• Ex 16:2-4, 12-15
• Ps 78:3-4, 23-24, 25, 54
• Eph 4:17, 20-24
• Jn 6:24-35
“The sign of the feeding of the thousands,” wrote Monsignor Romano Guardini in The Lord, “shatters the narrowness that has been closing in on Jesus.”
What does that mean? Those in the crowds following Jesus viewed him through a cramped and selfish set of lenses. Having witnessed amazing signs, they wondered how they could benefit materially or politically, perhaps by setting Jesus up as king (Jn. 6:15). Having seen bread multiplied before their eyes, they could think only of getting even more, and of satisfying their physical hunger.
The shattering was, in today’s Gospel reading, going to become a sort of spiritual explosion, which would begin to destroy mere material ambitions and challenge the people’s understanding (or absence of understanding) of God’s ways. Although Jesus had compassion for the hungry crowds and fed them, he knew far more was needed.
The Son of God did not become man just to fill stomachs, but to awaken, save, and fill souls. “Our Lord made bread in plenty from just a little bread in the desert and changed water into wine at Cana,” wrote Ephrem the Syrian, “He first sought to accustom their mouths to his bread and his wine until the time would come for him to give them his blood as well as his body.”
Just as he spoke of natural birth with Nicodemus and natural water with the Samaritan woman at the well, Jesus began, in this instance, with natural bread. But it was just a starting point, for he was intent on showing the people their spiritual starvation and their need for heavenly nourishment. And so he took a further step when he offered a stiff rebuke. “Amen, amen, I say to you,” he declared as he exposed their earth-bound thinking, “you are looking for me not because you saw signs but because you ate the loaves and were filled.”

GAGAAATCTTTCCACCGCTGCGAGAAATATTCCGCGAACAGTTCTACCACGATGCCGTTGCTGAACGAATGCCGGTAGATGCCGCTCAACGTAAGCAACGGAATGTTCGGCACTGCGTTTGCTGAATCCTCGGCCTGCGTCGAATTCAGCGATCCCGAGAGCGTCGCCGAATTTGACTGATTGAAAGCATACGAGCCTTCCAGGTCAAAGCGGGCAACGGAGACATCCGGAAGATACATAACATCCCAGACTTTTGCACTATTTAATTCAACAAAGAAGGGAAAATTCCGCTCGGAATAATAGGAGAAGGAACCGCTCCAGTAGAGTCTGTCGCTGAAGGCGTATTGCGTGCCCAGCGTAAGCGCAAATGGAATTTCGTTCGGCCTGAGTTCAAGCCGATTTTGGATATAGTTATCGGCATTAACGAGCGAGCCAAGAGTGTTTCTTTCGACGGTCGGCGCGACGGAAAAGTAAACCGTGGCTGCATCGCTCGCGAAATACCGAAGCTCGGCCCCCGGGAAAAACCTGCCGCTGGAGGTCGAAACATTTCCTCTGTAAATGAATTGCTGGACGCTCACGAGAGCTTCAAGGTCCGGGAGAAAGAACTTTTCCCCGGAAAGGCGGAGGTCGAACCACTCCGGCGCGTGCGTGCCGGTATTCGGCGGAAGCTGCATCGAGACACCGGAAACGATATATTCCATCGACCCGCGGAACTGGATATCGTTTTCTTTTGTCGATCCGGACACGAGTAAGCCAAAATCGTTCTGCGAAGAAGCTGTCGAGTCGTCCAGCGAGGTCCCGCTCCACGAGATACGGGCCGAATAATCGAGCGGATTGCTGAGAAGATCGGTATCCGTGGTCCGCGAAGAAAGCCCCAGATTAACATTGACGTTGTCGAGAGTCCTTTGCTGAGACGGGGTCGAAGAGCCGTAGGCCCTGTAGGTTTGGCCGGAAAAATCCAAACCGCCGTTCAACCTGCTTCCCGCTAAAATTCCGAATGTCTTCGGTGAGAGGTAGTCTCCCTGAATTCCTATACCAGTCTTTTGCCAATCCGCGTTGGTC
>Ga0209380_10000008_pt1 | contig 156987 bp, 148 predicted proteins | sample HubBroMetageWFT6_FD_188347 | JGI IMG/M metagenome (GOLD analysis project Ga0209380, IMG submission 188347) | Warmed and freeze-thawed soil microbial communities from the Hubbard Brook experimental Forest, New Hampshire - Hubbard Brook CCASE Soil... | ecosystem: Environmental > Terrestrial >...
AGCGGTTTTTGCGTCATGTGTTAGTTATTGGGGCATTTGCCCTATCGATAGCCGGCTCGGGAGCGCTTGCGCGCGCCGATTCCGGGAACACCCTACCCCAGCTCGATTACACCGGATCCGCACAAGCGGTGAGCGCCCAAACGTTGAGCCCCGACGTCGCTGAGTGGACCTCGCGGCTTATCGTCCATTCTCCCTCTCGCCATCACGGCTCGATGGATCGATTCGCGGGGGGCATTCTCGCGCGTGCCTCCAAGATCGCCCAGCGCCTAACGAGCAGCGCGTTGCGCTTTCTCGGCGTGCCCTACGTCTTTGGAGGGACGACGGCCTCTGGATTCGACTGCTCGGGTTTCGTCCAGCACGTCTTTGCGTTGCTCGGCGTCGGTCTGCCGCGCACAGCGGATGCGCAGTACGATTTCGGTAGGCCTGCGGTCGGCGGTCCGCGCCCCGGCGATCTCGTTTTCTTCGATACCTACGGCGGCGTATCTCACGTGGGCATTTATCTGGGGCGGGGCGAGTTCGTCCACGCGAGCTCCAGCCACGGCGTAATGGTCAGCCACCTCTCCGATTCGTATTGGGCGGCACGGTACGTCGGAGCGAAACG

This is the first of the four “Amen, amen” statements made in John 6. Each builds on the previous; each is a profound pronouncement. The Hebrew word “amen” (sometimes translated “truly” or “verily”) indicated a solemn statement of truth and veracity. It was, in essence, a sacred oath. In this first instance, the rebuke was followed by an exhortation to not work for food that perishes, but “for food that endures for eternal life.” What is required? What is needed? Belief in the One sent by God.
The response to this call to faith was astounding: “What sign can you do …? What can you do?” They had seen him multiply five loaves and two fishes to feed thousands and they still demand a further sign, further proof! Their reference to their ancestors in the desert with Moses is, of course, quite ironic, for the Israelite community—as today’s Old Testament reading recounts—continually doubted and second-guessed the authority of Moses. Given manna—“bread from heaven”—the Israelites had asked, “What is this?” (Ex. 16:15).
Their descendents, likewise, failed to recognize the supernatural character of the Incarnate Word and the heavenly origin of the God-man. In order to comprehend where he was from, they had to be corrected about Who gave the bread from heaven. It was God the Father, not Moses, who sustained the people in the wilderness.
The woman at the well, not yet comprehending the spiritual nature of Jesus’ words, had said, “Sir, give me this water” (Jn. 4:15). In a similar manner the people in the crowd insist, “Sir, give us this bread always.” But they, like their fathers, still did not understand “that man does not live by bread alone, but that man lives by everything that proceeds out of the mouth of the Lord” (Deut. 8:3). Having eaten the bread miraculously multiplied before them by the hands of God, they still tried to force God into a box—a lunch box.
That box—the destructive illusion of selfishness, political schemes, and materialism—was shattered with a few simple words: “I am the bread of life.” The new manna was a man!
(This “Opening the Word” column originally appeared in the August 2, 2009, issue of Our Sunday Visitor newspaper.)
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